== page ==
Wednesday, March 3, 2010

The Edge of Horror: Rashomon 1950

I find it very hard to write about the films of Akira Kurosawa. Words do not do justice. The first film of his that I saw was Dreams, which was one of his last. Dreams was a film that I thought was beautiful when I first saw it, but I really didn't understand it until I was much older. Watching it as an adult I find the film terrifying (the majority of the dreams have an element of horror in them), melancholy, visually dazzling and strangely hopeful. Many of the same things can be said about his 1950 masterpiece, Rashomon.


The plot of Rashomon is well known (and much copied). A rape and murder take place in the woods, and 4 witnesses (including the dead mean speaking through a Medium) tell their conflicting stories about what really happened. Each version contains an element of truth, but that truth is twisted to satisfy the teller's needs. A Priest, a Woodcutter, and a Commoner debate the accounts under the gate to the city of Rashomon. Each man draws his own conclusions about human nature from the tales. The film ends on a sad but hopeful note.

Much has been written about the incredible cinematography by Kazuo Miyagawa. It was not until I saw Rashomon on the big screen that I was really able to appreciate and marvel at what Kurosawa and Miyagawa had done. The natural light, filtered through the trees of the forest, create a surreal setting for the horrific events that take place in the grove. The light, the breeze, the dazzling sun puts you in the grove with the participants. You feel the wind brush past you, and you squint with the characters as they look up into the sky. May God strike me down for saying this, but in a way it reminded me of the scenes in the woods during Last House on the Left. So familiar yet so horrifying. You can easily imagine yourself there.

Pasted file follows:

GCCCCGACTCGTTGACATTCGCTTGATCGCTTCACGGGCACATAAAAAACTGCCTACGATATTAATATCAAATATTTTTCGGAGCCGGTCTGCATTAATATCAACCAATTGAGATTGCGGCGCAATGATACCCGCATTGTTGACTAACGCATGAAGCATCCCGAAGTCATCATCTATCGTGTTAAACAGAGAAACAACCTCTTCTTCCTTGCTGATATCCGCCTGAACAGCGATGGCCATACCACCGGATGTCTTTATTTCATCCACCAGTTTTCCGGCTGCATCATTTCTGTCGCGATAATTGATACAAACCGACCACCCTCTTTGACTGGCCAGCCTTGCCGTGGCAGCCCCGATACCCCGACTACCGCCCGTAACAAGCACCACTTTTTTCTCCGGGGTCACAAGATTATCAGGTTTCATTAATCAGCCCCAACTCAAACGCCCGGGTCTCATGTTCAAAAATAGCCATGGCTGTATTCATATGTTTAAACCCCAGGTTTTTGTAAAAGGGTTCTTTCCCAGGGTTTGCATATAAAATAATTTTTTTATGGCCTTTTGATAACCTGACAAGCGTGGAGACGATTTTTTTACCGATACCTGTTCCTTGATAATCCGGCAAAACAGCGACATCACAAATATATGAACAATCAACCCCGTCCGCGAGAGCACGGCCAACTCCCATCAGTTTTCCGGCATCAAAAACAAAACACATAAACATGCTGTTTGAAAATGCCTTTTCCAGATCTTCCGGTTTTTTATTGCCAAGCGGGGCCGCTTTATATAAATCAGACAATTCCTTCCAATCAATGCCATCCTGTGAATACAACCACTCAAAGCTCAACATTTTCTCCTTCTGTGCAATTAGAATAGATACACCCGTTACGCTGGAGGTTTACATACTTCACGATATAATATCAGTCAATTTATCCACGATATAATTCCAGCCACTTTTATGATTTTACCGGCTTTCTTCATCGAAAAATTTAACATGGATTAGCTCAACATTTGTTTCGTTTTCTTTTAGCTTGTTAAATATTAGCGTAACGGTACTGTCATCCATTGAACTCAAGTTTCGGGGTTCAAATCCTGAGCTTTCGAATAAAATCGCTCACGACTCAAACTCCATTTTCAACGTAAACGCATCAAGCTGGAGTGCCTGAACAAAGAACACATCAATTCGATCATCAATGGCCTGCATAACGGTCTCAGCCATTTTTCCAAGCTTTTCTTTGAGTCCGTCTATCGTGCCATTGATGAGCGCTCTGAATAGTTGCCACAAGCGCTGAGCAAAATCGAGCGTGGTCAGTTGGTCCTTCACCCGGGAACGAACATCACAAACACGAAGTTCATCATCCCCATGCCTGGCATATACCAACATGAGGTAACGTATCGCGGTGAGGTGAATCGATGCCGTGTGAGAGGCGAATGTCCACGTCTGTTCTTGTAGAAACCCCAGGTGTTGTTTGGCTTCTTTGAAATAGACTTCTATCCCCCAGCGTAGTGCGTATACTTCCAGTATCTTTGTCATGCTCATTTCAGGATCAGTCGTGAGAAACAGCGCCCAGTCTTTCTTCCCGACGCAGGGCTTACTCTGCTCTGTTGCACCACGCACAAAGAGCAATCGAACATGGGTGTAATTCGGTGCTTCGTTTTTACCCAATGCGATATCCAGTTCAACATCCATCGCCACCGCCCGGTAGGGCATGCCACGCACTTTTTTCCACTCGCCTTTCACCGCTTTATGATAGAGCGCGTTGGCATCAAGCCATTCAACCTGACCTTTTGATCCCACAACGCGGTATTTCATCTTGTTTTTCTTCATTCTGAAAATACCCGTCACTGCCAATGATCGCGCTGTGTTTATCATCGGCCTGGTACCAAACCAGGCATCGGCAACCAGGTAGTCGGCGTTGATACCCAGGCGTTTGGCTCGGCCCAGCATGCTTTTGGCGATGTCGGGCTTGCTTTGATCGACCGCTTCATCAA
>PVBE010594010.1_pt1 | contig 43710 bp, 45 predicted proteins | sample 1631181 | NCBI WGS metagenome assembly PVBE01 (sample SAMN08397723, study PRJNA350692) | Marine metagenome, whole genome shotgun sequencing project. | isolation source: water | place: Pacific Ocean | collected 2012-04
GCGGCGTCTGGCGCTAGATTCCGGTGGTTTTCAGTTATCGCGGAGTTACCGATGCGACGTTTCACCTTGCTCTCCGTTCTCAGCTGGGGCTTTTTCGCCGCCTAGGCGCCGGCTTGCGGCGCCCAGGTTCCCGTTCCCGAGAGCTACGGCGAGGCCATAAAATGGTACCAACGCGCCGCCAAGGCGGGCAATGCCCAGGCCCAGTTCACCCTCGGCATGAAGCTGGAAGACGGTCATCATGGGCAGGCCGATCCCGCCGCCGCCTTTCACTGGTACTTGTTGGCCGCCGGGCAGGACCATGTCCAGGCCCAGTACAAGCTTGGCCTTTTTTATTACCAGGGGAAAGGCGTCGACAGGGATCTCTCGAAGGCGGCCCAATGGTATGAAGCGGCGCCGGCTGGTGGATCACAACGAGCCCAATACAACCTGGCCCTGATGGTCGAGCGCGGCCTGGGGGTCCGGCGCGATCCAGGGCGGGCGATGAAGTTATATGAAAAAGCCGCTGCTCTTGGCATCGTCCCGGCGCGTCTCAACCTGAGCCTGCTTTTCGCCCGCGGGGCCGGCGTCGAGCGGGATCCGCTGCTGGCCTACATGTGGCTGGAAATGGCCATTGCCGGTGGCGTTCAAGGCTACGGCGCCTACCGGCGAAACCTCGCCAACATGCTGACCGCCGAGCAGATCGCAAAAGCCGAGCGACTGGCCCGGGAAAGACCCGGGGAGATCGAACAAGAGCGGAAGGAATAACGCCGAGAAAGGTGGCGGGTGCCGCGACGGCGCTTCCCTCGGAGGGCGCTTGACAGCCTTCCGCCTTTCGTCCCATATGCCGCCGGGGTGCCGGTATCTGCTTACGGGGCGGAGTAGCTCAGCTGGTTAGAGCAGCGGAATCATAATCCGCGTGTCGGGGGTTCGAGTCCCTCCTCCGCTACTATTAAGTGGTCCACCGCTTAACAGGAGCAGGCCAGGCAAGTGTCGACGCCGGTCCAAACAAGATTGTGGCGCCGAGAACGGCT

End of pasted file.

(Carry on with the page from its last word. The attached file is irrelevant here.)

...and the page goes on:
As a final thought, haunting my dreams tonight will be the Medium, seen above, who conveys the dead man's tale. Through body language and tone of voice alone she conveys the wrath and rage of the wronged Samurai. If I were the Priest and the Woodcutter sitting behind her I would have hightailed it out of there the minute she let out her first scream.

If you can, see Rashomon, or any Kurosawa film, on the big screen. And if you haven't seen one in years, I recommend watching some again. I find new things in his films with every viewing.

3 comments:

The Film Connoisseur said...

Samething happened to me whiel watching Dreams, as a kid, I didnt really get it. Saw it as an adult and I appreciated it so much more. Its visually dazzling.

Rashomon is my favorite of his films that Ive seen. I havent seen them all...yet.

Jonny Metro said...

Turner Classic Movies is playing something like TWENTY-FOUR of Kurosawa's films this month. Keep your eyes peeled for them.

--J/Metro

Jen said...

Thanks Jonny- I didn't know TCM was doing that--I always forget to check the schedule!